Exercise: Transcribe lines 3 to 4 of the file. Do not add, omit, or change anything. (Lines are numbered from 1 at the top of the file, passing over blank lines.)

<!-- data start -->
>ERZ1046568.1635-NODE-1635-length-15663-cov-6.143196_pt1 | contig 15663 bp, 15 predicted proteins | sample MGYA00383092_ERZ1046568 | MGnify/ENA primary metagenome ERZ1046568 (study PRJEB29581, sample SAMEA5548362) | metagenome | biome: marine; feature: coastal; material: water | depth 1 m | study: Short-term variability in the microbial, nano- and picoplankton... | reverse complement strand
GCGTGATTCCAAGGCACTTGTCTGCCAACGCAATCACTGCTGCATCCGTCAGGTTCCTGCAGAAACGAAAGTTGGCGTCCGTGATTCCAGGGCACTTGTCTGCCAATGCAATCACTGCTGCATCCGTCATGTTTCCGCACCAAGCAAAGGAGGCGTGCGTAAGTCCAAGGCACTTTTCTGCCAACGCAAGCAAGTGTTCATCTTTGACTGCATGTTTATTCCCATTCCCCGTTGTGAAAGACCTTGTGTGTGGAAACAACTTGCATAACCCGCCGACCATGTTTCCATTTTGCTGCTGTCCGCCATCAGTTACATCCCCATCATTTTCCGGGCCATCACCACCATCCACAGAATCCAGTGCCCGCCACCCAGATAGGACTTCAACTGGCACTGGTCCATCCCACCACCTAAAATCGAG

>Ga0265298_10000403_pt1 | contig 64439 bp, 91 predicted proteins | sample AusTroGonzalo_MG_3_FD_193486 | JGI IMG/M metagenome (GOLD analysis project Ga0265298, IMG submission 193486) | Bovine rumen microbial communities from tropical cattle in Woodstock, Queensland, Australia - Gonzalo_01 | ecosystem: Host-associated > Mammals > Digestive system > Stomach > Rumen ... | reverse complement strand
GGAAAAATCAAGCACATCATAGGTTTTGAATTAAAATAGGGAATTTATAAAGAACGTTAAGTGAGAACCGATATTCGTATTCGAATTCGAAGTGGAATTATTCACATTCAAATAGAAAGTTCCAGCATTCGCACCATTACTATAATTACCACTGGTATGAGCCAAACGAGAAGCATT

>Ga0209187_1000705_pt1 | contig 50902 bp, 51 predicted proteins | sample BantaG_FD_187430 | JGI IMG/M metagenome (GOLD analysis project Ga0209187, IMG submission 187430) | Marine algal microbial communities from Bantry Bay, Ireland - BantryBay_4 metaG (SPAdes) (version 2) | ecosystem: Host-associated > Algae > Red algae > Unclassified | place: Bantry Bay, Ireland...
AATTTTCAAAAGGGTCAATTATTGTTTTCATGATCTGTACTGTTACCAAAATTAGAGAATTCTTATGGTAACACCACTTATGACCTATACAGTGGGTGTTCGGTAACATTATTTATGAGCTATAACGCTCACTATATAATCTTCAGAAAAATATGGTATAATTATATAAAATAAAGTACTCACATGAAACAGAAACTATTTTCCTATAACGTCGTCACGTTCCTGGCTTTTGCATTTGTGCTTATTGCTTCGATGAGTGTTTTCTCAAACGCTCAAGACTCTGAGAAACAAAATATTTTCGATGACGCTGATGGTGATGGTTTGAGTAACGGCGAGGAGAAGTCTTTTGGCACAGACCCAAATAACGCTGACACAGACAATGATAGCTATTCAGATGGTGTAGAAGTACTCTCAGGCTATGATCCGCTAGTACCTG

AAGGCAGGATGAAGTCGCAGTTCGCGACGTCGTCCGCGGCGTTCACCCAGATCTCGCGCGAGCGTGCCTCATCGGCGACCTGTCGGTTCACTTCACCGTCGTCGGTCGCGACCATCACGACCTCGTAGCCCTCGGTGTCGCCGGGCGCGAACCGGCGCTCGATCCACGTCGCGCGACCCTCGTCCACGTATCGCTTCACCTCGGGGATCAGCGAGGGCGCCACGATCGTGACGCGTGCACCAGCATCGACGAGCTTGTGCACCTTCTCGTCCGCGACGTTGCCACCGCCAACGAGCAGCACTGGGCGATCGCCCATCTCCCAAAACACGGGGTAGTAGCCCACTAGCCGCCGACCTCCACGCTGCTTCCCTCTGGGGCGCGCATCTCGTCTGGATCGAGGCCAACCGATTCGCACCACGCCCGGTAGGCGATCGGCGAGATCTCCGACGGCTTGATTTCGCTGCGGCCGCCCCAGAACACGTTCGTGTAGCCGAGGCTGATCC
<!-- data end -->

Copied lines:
>Ga0265298_10000403_pt1 | contig 64439 bp, 91 predicted proteins | sample AusTroGonzalo_MG_3_FD_193486 | JGI IMG/M metagenome (GOLD analysis project Ga0265298, IMG submission 193486) | Bovine rumen microbial communities from tropical cattle in Woodstock, Queensland, Australia - Gonzalo_01 | ecosystem: Host-associated > Mammals > Digestive system > Stomach > Rumen ... | reverse complement strand
GGAAAAATCAAGCACATCATAGGTTTTGAATTAAAATAGGGAATTTATAAAGAACGTTAAGTGAGAACCGATATTCGTATTCGAATTCGAAGTGGAATTATTCACATTCAAATAGAAAGTTCCAGCATTCGCACCATTACTATAATTACCACTGGTATGAGCCAAACGAGAAGCATT